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Even as austerity measures bite across Europe, the number of students continues to rise. Karina Ufert, chairwoman of the European Students’ Union, tells Laura Greenhalgh how spending cuts threaten Europe’s future researchers.

The financial crisis has not been kind to students. According to data collected by the European University Association, 11 European countries cut higher education funding by more than 10 per cent between 2008 and 2012. “In countries that have been hit by the wider economic crisis, the first budgets they have been cutting are for education,” says Karina Ufert, chairwoman of a confederation of 47 national unions.

The picture is not uniform across the EU, as countries such as Austria and Germany continue to spend on education. But in southern and eastern Europe it is bleak. “Last year in Hungary, universities were not able to pay their bills, so they had no option but to switch off the heating,” says Ufert.

Yet the number of students entering higher education continues to increase. An ESU report on the financing of higher education, published in January, highlights that in half of the countries participating in the Bologna process to align higher education in Europe, the student population increased by more than 10 per cent between 2003-04 and 2008-09.

“Public pressure and incentives from the labour market continue to encourage young people to go for more education,” says Ufert. She adds that the mismatch between participation and funding must be addressed urgently, before it erodes quality by limiting access and completion.

One solution to the lack of funds, employed by many governments, is to ask students to pay for their education. In Ireland, undergraduate tuition fees were introduced in 2007 and have been increasing steadily, now reaching €2,250 for undergraduates and €10,000 for some postgraduate degrees. England has also made tuition fees central to higher education funding following reforms in 2011, and Ufert says other countries are contemplating a similar approach.

But the ESU remains opposed to student fees. “We don’t see any positive impact that tuition fees can bring,” says Ufert. She argues that fee-paying systems limit equal access to higher education and burden students with significant levels of debt. “What we see now in the UK—where people graduate with a debt of £30,000—that’s quite heavy,” she says.

Instead, the ESU thinks education funding must remain a matter for public policy. “Education is a public responsibility that should be treated as an investment through the taxation system,” says Ufert. The EU could help to increase national investment in education by introducing a benchmark relative to GDP. “In our view, this would send a strong message to the countries to revise their budgets,” she says.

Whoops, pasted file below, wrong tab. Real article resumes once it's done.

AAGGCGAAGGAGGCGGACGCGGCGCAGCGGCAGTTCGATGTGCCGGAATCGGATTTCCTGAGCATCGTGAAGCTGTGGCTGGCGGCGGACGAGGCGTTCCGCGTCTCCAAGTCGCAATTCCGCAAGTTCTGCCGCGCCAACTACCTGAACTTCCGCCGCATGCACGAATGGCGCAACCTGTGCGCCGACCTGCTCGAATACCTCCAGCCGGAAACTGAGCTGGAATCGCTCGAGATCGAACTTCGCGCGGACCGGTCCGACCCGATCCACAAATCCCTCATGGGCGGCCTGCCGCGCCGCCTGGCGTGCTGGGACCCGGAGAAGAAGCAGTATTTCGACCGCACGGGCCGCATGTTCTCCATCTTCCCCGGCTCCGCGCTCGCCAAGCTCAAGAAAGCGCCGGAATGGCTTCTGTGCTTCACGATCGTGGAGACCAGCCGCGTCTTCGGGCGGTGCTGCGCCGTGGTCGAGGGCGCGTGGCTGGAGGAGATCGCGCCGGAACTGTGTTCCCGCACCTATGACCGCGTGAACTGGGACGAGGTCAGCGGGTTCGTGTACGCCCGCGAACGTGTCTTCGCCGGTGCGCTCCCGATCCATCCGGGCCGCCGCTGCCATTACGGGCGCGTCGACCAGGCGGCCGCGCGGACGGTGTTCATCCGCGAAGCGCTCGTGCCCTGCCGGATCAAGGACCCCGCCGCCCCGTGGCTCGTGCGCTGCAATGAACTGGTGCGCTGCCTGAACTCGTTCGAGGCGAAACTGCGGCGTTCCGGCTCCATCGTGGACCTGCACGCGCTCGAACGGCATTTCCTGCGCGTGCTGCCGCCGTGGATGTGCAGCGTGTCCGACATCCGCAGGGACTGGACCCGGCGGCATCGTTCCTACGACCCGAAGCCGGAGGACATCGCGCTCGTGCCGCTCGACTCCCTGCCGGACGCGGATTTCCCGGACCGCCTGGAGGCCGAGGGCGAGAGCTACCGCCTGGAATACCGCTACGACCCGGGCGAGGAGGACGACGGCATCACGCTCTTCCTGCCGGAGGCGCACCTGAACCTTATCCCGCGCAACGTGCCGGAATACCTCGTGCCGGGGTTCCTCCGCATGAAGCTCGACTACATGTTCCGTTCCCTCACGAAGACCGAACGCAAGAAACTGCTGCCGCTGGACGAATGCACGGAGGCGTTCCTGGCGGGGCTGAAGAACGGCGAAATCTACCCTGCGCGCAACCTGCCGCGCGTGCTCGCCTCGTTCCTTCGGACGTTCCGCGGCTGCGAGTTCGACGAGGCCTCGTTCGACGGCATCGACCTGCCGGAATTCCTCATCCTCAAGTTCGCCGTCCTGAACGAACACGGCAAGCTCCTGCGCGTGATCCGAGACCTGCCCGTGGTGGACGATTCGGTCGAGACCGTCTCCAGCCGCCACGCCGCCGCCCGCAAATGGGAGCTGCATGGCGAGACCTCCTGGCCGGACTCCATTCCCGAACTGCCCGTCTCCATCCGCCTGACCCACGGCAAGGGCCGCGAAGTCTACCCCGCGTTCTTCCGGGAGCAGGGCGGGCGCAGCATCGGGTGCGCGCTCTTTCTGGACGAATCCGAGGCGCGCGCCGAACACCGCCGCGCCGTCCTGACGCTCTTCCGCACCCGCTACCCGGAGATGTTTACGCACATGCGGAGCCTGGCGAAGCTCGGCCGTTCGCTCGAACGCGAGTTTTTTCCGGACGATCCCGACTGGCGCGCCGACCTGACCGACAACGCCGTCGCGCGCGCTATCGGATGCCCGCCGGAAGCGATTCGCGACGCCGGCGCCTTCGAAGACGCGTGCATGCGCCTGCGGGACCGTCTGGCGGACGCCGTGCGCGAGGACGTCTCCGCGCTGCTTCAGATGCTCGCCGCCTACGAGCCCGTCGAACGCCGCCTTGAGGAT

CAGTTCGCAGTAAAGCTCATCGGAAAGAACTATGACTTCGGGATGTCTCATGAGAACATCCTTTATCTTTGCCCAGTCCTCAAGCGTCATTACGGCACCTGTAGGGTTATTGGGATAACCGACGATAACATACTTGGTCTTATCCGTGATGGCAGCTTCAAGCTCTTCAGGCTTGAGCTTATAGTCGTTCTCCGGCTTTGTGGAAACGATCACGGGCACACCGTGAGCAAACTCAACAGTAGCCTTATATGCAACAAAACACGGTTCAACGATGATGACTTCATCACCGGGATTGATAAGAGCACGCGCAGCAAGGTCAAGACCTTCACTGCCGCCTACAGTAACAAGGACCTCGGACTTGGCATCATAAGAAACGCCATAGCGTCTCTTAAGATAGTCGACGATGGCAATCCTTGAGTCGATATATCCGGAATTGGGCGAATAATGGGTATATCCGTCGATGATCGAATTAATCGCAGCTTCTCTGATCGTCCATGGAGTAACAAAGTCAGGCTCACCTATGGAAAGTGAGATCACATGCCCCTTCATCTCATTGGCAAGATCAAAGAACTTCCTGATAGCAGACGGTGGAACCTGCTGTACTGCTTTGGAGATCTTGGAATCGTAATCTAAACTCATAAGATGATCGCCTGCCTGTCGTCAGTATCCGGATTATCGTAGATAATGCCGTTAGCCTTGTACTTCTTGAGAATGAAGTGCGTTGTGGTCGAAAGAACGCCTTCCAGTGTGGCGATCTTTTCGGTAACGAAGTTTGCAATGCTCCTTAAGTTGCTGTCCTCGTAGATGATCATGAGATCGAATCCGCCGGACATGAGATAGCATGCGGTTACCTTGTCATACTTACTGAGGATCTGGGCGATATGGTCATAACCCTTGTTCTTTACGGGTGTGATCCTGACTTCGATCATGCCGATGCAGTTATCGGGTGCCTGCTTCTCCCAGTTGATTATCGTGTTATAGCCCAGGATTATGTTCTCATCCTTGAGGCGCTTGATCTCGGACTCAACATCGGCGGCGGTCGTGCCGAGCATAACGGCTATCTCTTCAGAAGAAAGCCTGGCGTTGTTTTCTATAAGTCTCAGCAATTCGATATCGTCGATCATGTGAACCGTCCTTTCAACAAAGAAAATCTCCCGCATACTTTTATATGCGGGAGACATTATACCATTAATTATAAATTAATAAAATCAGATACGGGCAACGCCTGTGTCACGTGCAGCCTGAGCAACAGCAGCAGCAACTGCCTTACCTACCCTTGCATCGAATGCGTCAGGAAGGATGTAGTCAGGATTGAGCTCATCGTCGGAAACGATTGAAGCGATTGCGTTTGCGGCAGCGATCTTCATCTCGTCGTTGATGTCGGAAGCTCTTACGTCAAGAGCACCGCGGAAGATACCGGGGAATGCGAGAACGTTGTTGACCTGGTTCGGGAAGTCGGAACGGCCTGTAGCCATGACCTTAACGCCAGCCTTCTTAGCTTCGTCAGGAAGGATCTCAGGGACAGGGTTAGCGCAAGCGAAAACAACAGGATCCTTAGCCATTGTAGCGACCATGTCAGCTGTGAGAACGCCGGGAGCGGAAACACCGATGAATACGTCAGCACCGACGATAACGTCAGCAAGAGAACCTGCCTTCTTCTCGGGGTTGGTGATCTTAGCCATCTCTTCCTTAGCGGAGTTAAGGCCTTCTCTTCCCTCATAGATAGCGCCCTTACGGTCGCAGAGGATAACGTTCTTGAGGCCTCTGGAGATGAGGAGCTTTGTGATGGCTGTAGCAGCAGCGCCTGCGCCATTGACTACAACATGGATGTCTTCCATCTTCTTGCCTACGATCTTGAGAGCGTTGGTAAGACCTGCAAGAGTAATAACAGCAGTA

According to Ufert, there have been several attempts by European policymakers to introduce such a target, but it has never been approved by national representatives. “Three years ago, Parliament issued its report on the Youth on the Move initiative in which it proposed allocating 2 per cent of GDP to higher education, but then ministers rejected it.”

This 2 per cent should be the absolute minimum, says Ufert, but only Finland and Denmark are committing this amount. “We can see it is succeeding,” she says. “Their systems are renowned in Europe. The education is high quality and students in other countries want to come and study there, and also to stay.”

A non-binding target would by no means guarantee that countries allocate more money to higher education, especially given the short supply of public funds in countries such as Greece and Spain. “But at least they would feel some pressure to do something about it,” says Ufert. 

The ESU suggests that the EU could provide further incentives by exempting education from public deficit calculations, and making sure countries recognise education and research as the main driving factors in economic prosperity. “When we look at the bailout packages that have been set for some countries, it is sad to see that education falls into the category they suggest should be cut,” says Ufert.

The EU has made some progress on student mobility, says Ufert, with a proposal from the Commission on 25 March that should simplify immigration for students from outside the EU. The improved Erasmus for All student exchange scheme could also bring significant benefits from 2014, she says, although the plan is clouded by funding uncertainties.

Ultimately, the future of higher education in Europe lies in the hands of national governments, Ufert says, meaning the ESU must focus its efforts towards working through individual member states. “We go to national meetings and we try to talk to the local members, just to get the message across,” she says. “European regulations would be helpful, but the biggest work has to be done on a national level.”

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